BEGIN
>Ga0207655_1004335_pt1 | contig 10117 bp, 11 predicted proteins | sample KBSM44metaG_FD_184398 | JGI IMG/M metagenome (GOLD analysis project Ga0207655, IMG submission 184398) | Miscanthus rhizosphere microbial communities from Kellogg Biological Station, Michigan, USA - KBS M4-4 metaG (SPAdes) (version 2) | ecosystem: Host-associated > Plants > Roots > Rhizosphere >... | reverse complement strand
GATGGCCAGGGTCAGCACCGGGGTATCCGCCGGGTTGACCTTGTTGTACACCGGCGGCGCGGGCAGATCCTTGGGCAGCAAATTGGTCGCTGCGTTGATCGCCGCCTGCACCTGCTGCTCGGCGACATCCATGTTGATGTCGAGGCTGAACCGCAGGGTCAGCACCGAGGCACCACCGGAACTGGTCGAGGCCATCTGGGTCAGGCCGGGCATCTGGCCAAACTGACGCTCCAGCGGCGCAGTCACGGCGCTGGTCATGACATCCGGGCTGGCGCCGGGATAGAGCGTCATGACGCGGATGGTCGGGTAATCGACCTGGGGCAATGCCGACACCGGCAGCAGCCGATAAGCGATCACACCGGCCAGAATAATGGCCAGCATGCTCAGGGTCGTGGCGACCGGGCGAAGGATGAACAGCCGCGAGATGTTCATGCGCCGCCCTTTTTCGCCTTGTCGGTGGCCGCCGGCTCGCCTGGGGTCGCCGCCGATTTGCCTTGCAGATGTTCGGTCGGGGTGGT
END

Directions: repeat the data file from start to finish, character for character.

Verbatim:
>Ga0207655_1004335_pt1 | contig 10117 bp, 11 predicted proteins | sample KBSM44metaG_FD_184398 | JGI IMG/M metagenome (GOLD analysis project Ga0207655, IMG submission 184398) | Miscanthus rhizosphere microbial communities from Kellogg Biological Station, Michigan, USA - KBS M4-4 metaG (SPAdes) (version 2) | ecosystem: Host-associated > Plants > Roots > Rhizosphere >... | reverse complement strand
GATGGCCAGGGTCAGCACCGGGGTATCCGCCGGGTTGACCTTGTTGTACACCGGCGGCGCGGGCAGATCCTTGGGCAGCAAATTGGTCGCTGCGTTGATCGCCGCCTGCACCTGCTGCTCGGCGACATCCATGTTGATGTCGAGGCTGAACCGCAGGGTCAGCACCGAGGCACCACCGGAACTGGTCGAGGCCATCTGGGTCAGGCCGGGCATCTGGCCAAACTGACGCTCCAGCGGCGCAGTCACGGCGCTGGTCATGACATCCGGGCTGGCGCCGGGATAGAGCGTCATGACGCGGATGGTCGGGTAATCGACCTGGGGCAATGCCGACACCGGCAGCAGCCGATAAGCGATCACACCGGCCAGAATAATGGCCAGCATGCTCAGGGTCGTGGCGACCGGGCGAAGGATGAACAGCCGCGAGATGTTCATGCGCCGCCCTTTTTCGCCTTGTCGGTGGCCGCCGGCTCGCCTGGGGTCGCCGCCGATTTGCCTTGCAGATGTTCGGTCGGGGTGGT